Here is the primary problem with all of this.
The problem is that Sprint CEO Dan Hesse really isn't negotiating with anybody. For years now, everything he has done relative to Clearwire has been to "dictate terms" and bully the opposition to anything he conjures up.
True to form, it's the same thing with the organized minority shareholder groups. Dan Hesse isn't talking to anyone... he's just laying "take it or leave it" ultimatums out there and #$%$ everybody off as only he can.
If Hesse were to sit down and talk to these people like a good negotiator would, he could feel them out, hear their concerns, and probably figure out out to divide their loyalties en-route to an offer that would be a great deal for sprint, but acceptable to just enough shareholders to get the deal done.
As long as Hesse remains bellycose in his approach to clearwire shareholders, he just solidifies their organization and solidarity and damages Sprint's chance to acquire clearwire. A little civility could go a long way with this.
That may be a good part of how he approaches business. However, what drives that approach? When Hesse took over the Nextel iDen network had no clear plan of migration ending with shutting down that had been long overdue. Customer service, customer retention, network capacity, harmony opf networks, growing competition, depletion of capital with which to acquire much needed mid-low frequency spectrum... and a few more substantial factors all spelled to us analysts that Sprint was headed for a cliff the likes of which they would never recover. Sprint was heading for death, a very, very nasty death. You do not like Hesse because he is a hards #$%$. I like the guy, for the most part, because Sprint was a wreck that was only going to get much worse unless drastic moves were taken. In fact, while this was occurring, I was bashing him to some degree for not cutting the 'rotting albatross from around Sprint's neck' loose sooner. Hesse was abrasive and non-comp[romising in many regards. Clearwire was a brain-dead macrocell spectrum wonderbust supreme.. those two extremes were bound to clash. Hesse was far more right than wrong.. even if some of his methods might have been different, such as the skills of a 'grand collaborator type' personality might have netted good results in some instances.. but only if the left side of brain was willing. Clearlywired, the other side of the brain, was dead-headed, bull-headed, wrong-headed... rooted in the past until it proved to already be too late.
You like to blame everyone except the company itself. Its always Lightsquare, Sprint, or analysts fault this company is so screwed up.
The Sprint acquisition of Nextel around 2005 is still listed as one of the TEN worse Business deals since records were kept. Google it if you have to and read all about it. That deal was a horrible decision by humans and nothing else.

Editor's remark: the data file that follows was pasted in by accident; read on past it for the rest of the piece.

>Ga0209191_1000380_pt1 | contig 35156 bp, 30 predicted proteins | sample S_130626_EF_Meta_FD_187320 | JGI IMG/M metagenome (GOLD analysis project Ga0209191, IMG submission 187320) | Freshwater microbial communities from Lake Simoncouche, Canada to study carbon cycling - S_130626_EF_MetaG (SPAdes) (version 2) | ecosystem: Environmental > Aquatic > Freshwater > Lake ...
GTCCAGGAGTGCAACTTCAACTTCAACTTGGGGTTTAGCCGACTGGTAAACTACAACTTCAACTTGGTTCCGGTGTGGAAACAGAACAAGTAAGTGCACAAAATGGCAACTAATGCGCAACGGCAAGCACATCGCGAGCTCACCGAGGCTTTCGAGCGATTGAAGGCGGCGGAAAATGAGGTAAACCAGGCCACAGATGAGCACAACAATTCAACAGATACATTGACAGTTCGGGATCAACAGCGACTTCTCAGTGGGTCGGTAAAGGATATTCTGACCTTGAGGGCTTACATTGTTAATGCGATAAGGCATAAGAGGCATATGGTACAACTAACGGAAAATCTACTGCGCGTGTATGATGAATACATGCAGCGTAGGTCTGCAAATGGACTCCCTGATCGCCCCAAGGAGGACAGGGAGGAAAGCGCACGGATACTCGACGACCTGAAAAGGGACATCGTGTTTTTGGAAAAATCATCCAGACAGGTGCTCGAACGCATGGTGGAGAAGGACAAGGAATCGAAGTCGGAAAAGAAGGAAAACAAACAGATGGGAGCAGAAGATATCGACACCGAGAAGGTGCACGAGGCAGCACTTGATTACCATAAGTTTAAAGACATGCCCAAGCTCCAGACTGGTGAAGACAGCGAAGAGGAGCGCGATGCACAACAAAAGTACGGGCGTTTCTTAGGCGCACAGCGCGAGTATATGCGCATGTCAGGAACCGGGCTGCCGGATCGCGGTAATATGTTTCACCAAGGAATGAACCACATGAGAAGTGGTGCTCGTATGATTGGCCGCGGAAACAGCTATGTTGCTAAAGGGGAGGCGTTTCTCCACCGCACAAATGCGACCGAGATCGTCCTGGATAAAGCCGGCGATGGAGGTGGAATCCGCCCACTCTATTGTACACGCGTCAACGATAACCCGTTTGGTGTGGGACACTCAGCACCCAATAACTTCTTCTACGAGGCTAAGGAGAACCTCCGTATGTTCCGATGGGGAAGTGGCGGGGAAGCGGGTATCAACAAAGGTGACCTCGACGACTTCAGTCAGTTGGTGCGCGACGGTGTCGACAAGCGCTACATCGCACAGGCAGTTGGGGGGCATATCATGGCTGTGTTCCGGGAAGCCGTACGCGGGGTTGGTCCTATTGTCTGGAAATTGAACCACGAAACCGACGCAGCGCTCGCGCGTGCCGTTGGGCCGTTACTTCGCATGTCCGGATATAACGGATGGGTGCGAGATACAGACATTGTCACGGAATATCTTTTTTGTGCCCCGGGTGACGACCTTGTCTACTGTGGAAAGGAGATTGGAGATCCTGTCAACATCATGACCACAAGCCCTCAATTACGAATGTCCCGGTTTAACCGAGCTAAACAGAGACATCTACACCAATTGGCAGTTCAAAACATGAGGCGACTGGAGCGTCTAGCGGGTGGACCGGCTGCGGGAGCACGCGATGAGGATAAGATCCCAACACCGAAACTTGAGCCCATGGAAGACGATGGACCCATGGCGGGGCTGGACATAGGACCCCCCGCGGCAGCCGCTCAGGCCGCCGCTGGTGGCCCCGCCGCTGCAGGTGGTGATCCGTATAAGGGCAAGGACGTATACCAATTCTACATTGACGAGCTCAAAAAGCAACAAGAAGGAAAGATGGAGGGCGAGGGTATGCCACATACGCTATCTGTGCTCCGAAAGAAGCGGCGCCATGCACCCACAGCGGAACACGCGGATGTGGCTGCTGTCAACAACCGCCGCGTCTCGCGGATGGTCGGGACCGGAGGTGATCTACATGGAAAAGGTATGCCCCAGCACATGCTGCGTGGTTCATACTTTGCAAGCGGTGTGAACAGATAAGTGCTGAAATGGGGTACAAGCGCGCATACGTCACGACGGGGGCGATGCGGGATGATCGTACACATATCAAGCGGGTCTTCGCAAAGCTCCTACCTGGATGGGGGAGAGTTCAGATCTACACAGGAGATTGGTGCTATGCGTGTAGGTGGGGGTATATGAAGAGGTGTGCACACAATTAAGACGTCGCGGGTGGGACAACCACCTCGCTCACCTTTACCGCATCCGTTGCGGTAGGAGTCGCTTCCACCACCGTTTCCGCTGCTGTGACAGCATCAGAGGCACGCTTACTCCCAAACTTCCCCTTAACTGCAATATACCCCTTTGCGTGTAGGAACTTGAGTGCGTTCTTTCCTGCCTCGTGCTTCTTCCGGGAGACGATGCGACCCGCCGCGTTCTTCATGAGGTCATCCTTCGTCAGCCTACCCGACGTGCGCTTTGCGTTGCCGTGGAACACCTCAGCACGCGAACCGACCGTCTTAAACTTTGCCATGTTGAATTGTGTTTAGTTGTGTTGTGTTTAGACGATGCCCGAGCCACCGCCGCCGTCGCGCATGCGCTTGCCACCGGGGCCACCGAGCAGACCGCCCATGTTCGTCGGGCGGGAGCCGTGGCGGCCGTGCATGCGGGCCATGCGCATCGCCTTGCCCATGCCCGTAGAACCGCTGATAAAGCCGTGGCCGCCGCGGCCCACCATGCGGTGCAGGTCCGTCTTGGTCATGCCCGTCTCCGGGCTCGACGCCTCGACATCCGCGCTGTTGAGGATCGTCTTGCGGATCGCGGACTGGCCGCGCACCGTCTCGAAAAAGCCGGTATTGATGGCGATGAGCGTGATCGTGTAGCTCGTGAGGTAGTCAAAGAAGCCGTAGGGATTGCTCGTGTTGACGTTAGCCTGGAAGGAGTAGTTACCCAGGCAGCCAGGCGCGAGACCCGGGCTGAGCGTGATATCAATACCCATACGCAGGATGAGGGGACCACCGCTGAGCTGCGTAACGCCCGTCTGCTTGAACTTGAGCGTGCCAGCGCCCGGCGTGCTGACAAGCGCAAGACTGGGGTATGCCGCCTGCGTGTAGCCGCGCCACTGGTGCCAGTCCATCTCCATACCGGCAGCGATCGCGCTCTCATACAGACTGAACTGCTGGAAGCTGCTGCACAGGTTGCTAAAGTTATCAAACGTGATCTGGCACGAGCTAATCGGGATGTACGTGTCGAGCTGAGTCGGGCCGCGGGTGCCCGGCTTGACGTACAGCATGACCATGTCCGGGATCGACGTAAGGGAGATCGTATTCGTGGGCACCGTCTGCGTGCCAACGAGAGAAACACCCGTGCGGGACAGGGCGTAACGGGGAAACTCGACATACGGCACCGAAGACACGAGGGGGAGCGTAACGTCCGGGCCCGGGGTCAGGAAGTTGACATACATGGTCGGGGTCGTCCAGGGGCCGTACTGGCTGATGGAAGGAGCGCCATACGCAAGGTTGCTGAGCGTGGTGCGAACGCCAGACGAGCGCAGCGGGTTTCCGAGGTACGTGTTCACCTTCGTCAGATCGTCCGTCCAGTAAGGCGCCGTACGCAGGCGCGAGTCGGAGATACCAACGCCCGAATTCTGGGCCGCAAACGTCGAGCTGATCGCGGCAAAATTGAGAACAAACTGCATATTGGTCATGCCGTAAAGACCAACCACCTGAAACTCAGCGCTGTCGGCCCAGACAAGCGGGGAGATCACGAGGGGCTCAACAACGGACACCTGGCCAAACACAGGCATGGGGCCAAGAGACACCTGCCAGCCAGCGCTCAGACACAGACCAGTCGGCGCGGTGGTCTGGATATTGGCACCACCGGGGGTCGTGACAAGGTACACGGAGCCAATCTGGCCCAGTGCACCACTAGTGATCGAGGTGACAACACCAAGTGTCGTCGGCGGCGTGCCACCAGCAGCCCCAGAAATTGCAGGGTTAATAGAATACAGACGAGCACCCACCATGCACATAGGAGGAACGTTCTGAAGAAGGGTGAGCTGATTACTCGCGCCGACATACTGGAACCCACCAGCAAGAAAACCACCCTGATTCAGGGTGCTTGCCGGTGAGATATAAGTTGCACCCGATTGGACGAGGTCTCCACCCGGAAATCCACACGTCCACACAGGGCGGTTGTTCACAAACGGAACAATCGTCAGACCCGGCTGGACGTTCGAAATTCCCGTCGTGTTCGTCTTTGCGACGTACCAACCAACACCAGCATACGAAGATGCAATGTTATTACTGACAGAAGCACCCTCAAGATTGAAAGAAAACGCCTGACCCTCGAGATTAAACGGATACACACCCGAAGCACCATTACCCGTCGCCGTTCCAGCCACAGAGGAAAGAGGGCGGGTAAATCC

Most people paid little attention over a decade ago when Donald Trump screwed the investors in his trump entertainment subsidiary and used the proceeds to bolster his wholly-owned real-estate venture.
Trump was just as un-ethical and manipulative then as Dan Hesse is today. The problem is that it's difficult to go after stock-manipulators... whether it be boiler-room operations or a case of a parent company hammering it's half-owned subsidiary for the purpose of driving it's stock price down and ripping off the minority shareholders as Dan Hesse has done.
Crest is exercising the recourse to that, with a case so good that it was encouraged by the judge and attracted one of the best law firms in the business.
Hesse and Clearwire's bought-off executives need to be held accountable... and it's seldom that you see something this extreme to make the suit as much of a slam-dunk as possible.
I presented that as lop-sided on purpose.. the opinions here are given to being lop-sided, not wanting to acknowledge the situation Sprint has been in.. wanting them to spill more blood on Clearwire for diminishing returns. OK, even that is lop-side but it is 'the other side of the sotry to what is common here.
I have to admit, this is not normal times.. an acquisition means the two sides separate out.... the YES and NO votes do not have a middle ground position. However, think clearly about the options and outcomes because decisions can still be time consuming and costly. A NO vote itself is not as simple as you and others suggest: DISH is not your company or friend. Ergen and Crest do not share their lawyers with you or the deals they may make that you will not get to participate. They are in it for their own aims... don't forget who they work for.. not you.
Leadership is not his strength.. Has the title but cant deliver. Never impressed me. Not good at dealing with investors. Almost ran two companies into the ground. Huge debts and cannot do it by himself anymore. Has not earned the trust of shareholders and others.. I could go on and on.
Hey, who's side are you on? We have Hesse pizzing in everyone's tea cup for a long time, but now that there is a phalanx of minority investors aligned against his tactics you want to give him good advice? You must have lost your mind on that drive back home!